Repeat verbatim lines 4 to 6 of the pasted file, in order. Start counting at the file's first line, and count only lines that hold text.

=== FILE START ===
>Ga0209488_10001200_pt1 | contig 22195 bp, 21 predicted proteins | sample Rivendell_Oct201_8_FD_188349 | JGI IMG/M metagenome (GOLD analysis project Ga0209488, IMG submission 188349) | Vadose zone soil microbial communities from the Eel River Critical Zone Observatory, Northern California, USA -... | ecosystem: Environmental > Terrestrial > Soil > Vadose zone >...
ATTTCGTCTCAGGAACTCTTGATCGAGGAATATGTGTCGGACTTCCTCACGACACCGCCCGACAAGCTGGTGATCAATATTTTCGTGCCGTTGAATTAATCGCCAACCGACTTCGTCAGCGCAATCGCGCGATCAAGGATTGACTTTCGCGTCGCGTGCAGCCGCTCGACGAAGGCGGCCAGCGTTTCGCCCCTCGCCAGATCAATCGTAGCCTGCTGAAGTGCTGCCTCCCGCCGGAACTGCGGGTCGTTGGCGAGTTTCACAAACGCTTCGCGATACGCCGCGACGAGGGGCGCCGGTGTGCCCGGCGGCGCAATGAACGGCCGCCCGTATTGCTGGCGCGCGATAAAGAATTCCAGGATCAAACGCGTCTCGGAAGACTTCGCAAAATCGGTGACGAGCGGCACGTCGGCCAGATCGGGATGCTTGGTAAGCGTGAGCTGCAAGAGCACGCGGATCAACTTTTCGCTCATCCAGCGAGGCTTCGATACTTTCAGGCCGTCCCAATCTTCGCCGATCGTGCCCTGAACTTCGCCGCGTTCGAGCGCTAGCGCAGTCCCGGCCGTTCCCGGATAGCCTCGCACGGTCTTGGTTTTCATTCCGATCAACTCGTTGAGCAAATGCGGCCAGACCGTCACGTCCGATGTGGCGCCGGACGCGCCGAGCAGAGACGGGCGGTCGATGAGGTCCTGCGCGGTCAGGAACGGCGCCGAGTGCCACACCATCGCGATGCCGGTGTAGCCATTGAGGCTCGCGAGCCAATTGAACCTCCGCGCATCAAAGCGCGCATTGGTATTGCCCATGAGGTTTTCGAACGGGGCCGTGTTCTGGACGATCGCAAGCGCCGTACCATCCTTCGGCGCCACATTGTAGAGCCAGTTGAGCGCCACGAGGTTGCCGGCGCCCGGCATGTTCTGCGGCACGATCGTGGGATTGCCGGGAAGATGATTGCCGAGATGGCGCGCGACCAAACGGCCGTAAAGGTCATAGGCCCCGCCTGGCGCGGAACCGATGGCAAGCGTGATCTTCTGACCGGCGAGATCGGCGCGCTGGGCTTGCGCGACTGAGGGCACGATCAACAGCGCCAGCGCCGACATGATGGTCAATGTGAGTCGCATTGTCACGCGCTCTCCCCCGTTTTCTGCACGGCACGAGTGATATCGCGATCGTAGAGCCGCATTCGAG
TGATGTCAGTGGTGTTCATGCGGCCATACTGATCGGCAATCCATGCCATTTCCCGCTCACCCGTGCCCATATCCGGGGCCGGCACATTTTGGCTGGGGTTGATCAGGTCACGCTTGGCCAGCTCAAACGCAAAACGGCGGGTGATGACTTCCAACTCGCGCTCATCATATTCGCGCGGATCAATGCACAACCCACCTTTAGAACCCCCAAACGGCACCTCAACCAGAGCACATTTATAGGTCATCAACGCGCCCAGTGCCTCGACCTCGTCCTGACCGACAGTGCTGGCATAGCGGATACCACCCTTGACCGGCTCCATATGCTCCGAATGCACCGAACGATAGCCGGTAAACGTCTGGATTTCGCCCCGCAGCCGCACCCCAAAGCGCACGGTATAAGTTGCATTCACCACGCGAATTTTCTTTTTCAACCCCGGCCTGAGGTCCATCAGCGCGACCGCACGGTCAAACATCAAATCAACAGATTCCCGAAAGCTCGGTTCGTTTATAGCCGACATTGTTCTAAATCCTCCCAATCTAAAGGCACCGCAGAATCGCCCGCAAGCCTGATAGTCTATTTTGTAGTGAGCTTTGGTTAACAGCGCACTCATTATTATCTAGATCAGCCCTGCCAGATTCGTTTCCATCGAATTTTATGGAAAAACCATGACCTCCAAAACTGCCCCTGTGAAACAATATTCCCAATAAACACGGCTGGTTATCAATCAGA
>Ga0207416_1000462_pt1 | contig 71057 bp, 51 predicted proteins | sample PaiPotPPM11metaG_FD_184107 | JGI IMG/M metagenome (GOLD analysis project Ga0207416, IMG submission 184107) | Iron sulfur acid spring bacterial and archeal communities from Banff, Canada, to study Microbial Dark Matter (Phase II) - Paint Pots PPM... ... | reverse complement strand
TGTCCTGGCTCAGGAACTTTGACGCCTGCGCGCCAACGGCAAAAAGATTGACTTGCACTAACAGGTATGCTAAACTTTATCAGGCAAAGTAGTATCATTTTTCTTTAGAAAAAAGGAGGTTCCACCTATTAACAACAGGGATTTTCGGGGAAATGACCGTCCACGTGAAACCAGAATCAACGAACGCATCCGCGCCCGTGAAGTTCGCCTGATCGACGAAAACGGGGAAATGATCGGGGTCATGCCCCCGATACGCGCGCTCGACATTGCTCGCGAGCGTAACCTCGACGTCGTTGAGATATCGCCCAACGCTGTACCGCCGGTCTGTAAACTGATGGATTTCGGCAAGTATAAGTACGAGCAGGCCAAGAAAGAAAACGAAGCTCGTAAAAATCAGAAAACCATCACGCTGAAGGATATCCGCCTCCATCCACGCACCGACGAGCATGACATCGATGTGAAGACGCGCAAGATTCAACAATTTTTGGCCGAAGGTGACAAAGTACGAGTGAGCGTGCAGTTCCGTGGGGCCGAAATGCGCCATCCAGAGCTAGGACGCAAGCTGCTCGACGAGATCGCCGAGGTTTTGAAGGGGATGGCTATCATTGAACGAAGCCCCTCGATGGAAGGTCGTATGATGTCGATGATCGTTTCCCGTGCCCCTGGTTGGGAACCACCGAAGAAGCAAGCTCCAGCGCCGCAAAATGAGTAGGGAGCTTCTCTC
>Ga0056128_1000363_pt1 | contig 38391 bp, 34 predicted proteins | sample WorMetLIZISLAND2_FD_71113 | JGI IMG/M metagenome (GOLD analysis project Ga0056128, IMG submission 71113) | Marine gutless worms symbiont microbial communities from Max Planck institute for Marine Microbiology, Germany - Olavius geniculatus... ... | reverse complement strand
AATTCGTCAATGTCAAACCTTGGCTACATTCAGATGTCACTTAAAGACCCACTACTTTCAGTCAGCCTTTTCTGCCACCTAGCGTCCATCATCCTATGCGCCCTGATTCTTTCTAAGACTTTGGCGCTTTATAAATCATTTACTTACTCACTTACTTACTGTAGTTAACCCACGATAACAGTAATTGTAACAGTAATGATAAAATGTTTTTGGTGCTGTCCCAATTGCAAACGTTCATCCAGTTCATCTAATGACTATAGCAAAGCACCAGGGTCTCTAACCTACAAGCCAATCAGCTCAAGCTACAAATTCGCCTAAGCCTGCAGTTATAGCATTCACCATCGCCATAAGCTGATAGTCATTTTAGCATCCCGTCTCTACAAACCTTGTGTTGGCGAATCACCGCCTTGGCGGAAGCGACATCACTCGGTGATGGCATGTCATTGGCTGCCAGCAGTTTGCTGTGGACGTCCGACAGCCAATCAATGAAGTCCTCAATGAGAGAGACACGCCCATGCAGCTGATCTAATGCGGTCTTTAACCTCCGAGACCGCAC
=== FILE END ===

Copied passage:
>Ga0207416_1000462_pt1 | contig 71057 bp, 51 predicted proteins | sample PaiPotPPM11metaG_FD_184107 | JGI IMG/M metagenome (GOLD analysis project Ga0207416, IMG submission 184107) | Iron sulfur acid spring bacterial and archeal communities from Banff, Canada, to study Microbial Dark Matter (Phase II) - Paint Pots PPM... ... | reverse complement strand
TGTCCTGGCTCAGGAACTTTGACGCCTGCGCGCCAACGGCAAAAAGATTGACTTGCACTAACAGGTATGCTAAACTTTATCAGGCAAAGTAGTATCATTTTTCTTTAGAAAAAAGGAGGTTCCACCTATTAACAACAGGGATTTTCGGGGAAATGACCGTCCACGTGAAACCAGAATCAACGAACGCATCCGCGCCCGTGAAGTTCGCCTGATCGACGAAAACGGGGAAATGATCGGGGTCATGCCCCCGATACGCGCGCTCGACATTGCTCGCGAGCGTAACCTCGACGTCGTTGAGATATCGCCCAACGCTGTACCGCCGGTCTGTAAACTGATGGATTTCGGCAAGTATAAGTACGAGCAGGCCAAGAAAGAAAACGAAGCTCGTAAAAATCAGAAAACCATCACGCTGAAGGATATCCGCCTCCATCCACGCACCGACGAGCATGACATCGATGTGAAGACGCGCAAGATTCAACAATTTTTGGCCGAAGGTGACAAAGTACGAGTGAGCGTGCAGTTCCGTGGGGCCGAAATGCGCCATCCAGAGCTAGGACGCAAGCTGCTCGACGAGATCGCCGAGGTTTTGAAGGGGATGGCTATCATTGAACGAAGCCCCTCGATGGAAGGTCGTATGATGTCGATGATCGTTTCCCGTGCCCCTGGTTGGGAACCACCGAAGAAGCAAGCTCCAGCGCCGCAAAATGAGTAGGGAGCTTCTCTC
>Ga0056128_1000363_pt1 | contig 38391 bp, 34 predicted proteins | sample WorMetLIZISLAND2_FD_71113 | JGI IMG/M metagenome (GOLD analysis project Ga0056128, IMG submission 71113) | Marine gutless worms symbiont microbial communities from Max Planck institute for Marine Microbiology, Germany - Olavius geniculatus... ... | reverse complement strand